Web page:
Facts,’ murmured Basil, like one mentioning some strange, far-off animals,how facts obscure the truth. I may be silly—in fact, I’m off my head—but I never could believe in that man—what’s his name, in those capital stories?—Sherlock Holmes. Every detail points to something, certainly; but generally to the wrong thing. Facts point in all directions, it seems to me, like the thousands of twigs on a tree. It’s only the life of the tree that has unity and goes up—only the green blood that springs, like a fountain, at the stars.’
Chesterton in The Club of Queer Trades
If I take it for granted (as most modern people do) that Jesus of Nazareth was one of the ordinary teachers of men, then I find Him splendid and suggestive indeed, but full of riddles and outrageous demands, by no means so workable and everyday an adviser as many heathens and many Jesuits.
But if I put myself hypothetically into the other attitude, the case becomes curiously arresting and even thrilling. If I say ‘Suppose the Divine did really walk and talk upon the earth, what should he be likely to think of it?’ – then the foundations of my mind are moved. So far as I can form any conjecture, I think we should see in such a being exactly the perplexities that we see in the central figure of the Gospels…
I think he would seem to us to contradict himself; because, looking down on life like a map, he would see a connection between things which to us are disconnected. I think, however, that he would always ring true to our own sense of right, but ring (so to speak) too loud and too clear. He would be too good but never too bad for us: ‘Be ye perfect,’ I think there would be, in the nature of things, some tragic collision between him and the humanity he had created, culminating in something would be at once a crime and an expiation…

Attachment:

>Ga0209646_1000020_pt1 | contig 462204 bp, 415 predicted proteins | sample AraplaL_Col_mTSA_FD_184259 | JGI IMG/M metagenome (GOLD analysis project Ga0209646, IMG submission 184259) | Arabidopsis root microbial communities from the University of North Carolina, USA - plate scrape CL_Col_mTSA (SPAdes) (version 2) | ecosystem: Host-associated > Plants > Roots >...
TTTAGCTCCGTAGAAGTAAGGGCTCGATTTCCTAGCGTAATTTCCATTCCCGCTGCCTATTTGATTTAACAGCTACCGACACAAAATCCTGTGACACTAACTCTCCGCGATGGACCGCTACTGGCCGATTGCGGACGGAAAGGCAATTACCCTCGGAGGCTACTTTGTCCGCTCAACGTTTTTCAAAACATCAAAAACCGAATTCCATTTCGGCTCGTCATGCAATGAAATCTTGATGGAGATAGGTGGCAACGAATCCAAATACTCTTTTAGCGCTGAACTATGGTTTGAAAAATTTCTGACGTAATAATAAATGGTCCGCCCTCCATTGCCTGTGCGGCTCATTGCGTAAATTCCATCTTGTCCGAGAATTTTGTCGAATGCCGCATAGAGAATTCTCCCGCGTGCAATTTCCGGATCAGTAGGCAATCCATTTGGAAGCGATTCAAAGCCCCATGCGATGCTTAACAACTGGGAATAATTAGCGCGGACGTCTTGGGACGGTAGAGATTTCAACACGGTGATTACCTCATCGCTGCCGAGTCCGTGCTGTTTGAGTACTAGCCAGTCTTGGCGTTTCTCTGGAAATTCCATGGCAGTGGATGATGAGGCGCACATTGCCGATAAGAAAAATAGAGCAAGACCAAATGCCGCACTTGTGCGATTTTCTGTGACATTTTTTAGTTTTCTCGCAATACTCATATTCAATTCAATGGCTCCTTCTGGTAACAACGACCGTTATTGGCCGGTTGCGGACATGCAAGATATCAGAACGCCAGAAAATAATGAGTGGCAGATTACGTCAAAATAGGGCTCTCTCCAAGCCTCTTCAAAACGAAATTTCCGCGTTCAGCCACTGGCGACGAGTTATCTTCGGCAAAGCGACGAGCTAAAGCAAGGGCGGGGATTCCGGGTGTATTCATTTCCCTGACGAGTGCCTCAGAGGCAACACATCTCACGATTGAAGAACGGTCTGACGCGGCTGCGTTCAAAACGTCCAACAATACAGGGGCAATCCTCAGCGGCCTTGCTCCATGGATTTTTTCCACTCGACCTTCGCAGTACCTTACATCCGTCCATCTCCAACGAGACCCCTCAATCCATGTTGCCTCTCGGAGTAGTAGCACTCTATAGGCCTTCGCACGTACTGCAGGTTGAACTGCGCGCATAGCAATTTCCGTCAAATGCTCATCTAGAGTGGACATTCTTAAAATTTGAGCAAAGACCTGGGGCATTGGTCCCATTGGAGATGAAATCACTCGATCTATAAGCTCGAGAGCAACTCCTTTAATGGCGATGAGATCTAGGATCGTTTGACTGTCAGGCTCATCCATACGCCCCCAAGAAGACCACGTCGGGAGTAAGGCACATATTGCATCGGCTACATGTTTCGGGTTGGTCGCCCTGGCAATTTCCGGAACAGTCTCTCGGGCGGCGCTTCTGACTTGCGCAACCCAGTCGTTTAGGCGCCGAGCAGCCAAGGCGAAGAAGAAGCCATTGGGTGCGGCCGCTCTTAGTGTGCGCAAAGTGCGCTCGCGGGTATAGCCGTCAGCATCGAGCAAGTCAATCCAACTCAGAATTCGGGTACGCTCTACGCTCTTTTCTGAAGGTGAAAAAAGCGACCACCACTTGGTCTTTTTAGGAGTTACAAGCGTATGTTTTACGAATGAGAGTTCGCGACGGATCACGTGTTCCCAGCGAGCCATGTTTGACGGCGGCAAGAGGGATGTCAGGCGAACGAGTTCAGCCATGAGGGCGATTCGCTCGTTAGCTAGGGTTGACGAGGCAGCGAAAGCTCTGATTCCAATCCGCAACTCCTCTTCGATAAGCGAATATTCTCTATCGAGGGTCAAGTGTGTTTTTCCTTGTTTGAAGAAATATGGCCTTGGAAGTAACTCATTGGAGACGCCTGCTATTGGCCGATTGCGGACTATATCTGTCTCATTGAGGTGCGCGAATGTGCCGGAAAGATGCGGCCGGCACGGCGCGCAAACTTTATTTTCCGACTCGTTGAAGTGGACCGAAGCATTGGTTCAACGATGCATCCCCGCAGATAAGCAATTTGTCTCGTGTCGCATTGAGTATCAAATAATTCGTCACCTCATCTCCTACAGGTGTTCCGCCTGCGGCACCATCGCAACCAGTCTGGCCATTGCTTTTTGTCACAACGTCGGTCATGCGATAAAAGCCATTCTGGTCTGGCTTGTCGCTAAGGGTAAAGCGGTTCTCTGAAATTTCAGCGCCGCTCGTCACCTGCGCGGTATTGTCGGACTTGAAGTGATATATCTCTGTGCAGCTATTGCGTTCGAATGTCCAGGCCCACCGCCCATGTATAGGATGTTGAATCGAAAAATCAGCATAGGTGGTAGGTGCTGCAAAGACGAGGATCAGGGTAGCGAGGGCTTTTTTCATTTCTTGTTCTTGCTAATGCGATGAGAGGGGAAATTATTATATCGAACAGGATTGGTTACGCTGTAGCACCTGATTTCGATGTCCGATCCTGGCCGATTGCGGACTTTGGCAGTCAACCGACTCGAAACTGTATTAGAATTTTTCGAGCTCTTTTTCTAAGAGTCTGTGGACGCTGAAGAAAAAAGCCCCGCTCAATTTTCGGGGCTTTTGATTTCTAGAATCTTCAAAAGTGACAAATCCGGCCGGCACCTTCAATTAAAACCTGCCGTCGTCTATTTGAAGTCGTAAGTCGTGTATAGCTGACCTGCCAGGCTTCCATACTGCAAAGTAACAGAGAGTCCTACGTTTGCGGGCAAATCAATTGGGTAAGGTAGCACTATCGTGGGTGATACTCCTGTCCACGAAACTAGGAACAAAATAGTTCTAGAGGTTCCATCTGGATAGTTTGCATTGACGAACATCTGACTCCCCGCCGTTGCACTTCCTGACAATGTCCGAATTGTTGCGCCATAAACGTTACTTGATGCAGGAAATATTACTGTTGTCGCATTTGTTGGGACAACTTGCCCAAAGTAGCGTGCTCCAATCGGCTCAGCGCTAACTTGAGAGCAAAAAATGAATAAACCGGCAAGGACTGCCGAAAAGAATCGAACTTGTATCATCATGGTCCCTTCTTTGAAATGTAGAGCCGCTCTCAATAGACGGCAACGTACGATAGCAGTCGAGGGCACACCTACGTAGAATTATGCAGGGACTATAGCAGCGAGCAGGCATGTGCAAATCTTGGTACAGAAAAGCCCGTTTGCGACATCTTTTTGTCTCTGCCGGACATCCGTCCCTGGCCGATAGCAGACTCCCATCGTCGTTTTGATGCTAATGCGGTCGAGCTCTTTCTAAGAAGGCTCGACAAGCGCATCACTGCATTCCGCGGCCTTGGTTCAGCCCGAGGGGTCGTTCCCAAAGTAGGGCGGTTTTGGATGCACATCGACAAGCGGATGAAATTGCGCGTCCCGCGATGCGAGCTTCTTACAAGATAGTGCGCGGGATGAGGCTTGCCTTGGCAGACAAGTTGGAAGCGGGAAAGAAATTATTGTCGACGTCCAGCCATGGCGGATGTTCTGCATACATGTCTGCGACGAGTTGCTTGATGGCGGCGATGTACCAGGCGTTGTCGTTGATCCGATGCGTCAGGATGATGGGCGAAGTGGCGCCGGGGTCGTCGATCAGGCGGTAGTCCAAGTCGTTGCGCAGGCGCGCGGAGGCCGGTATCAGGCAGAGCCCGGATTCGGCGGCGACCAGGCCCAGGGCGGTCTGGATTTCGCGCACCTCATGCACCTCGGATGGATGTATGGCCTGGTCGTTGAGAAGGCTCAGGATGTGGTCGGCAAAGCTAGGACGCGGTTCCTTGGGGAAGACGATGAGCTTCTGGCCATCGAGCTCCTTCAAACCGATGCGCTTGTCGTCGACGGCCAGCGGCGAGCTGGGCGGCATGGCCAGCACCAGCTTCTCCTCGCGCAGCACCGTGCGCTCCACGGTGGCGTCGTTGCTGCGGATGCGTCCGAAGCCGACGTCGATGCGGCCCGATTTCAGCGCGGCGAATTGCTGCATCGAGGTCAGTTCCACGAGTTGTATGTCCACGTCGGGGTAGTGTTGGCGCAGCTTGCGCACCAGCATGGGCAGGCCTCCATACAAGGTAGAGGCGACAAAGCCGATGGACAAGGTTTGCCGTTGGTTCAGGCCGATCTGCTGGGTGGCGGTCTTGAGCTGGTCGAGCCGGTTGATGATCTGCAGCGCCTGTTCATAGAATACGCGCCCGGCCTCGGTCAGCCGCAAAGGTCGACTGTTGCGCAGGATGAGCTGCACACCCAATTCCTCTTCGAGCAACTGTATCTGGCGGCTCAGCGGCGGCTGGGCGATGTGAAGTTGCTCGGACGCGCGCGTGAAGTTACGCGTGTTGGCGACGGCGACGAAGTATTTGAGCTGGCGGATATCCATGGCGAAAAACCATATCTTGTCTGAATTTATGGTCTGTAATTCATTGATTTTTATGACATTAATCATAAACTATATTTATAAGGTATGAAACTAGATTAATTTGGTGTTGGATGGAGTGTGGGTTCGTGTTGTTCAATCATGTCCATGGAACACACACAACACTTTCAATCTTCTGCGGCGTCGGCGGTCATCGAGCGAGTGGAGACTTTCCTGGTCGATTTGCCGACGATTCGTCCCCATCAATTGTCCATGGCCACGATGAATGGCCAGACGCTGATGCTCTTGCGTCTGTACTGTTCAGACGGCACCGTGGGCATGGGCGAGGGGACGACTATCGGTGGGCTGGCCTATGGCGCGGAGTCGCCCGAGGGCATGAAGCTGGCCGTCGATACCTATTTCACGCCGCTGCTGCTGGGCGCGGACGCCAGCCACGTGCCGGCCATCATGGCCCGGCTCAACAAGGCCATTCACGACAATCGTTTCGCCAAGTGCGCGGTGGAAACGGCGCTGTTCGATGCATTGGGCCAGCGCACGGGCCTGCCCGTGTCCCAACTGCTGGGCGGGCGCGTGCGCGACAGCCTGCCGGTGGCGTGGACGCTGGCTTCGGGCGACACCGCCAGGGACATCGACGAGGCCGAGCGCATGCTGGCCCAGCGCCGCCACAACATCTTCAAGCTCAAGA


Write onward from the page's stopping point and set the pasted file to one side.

I think, in short, that he would give us a sensation that he was tuning all our standards upside down, and yet also a sensation that he had undeniably put them the right way.
Chesterton in The Hibbert Journal, 1909
Chesterton On Birth Control
Everybody believes in birth control, and nearly everybody has exercised some control over the conditions of birth. People do not get married as somnambulists or have children in their sleep. But throughout numberless ages and nations, the normal and real birth control is called self control. In so far as there is a local evil of excess, it comes with all other evils from the squalor and despair of our decaying industrialism.
But the thing the capitalist newspapers call birth control is not control at all. It is the idea that people should be, in one respect, completely and utterly uncontrolled, so long as they can evade everything in the function that is positive and creative, and intelligent and worthy of a free man. … The nearest and most respectable parallel would be that of the Roman epicure, who took emetics at intervals all day so that he might eat five or six luxurious dinners daily.
Now any man’s common sense, unclouded by newspaper science and long words, will tell him at once that an operation like that of the epicures is likely in the long run even to be bad for his digestion and pretty certain to be bad for his character. Men left to themselves gave sense enough to know when a habit obviously savours of perversion and peril. And if it were the fashion in fashionable circles to call the Roman expedient by the name of “Diet Control,” and to talk about it in a lofty fashion as merely “the improvement of life and the service of life” (as if it meant no more than the mastery of man over his meals), we should take the liberty of calling it cant and saying that it had no relation to the reality in debate.
More reading selections from Joseph Pearse’s biography *Wisdom and Innocence *here: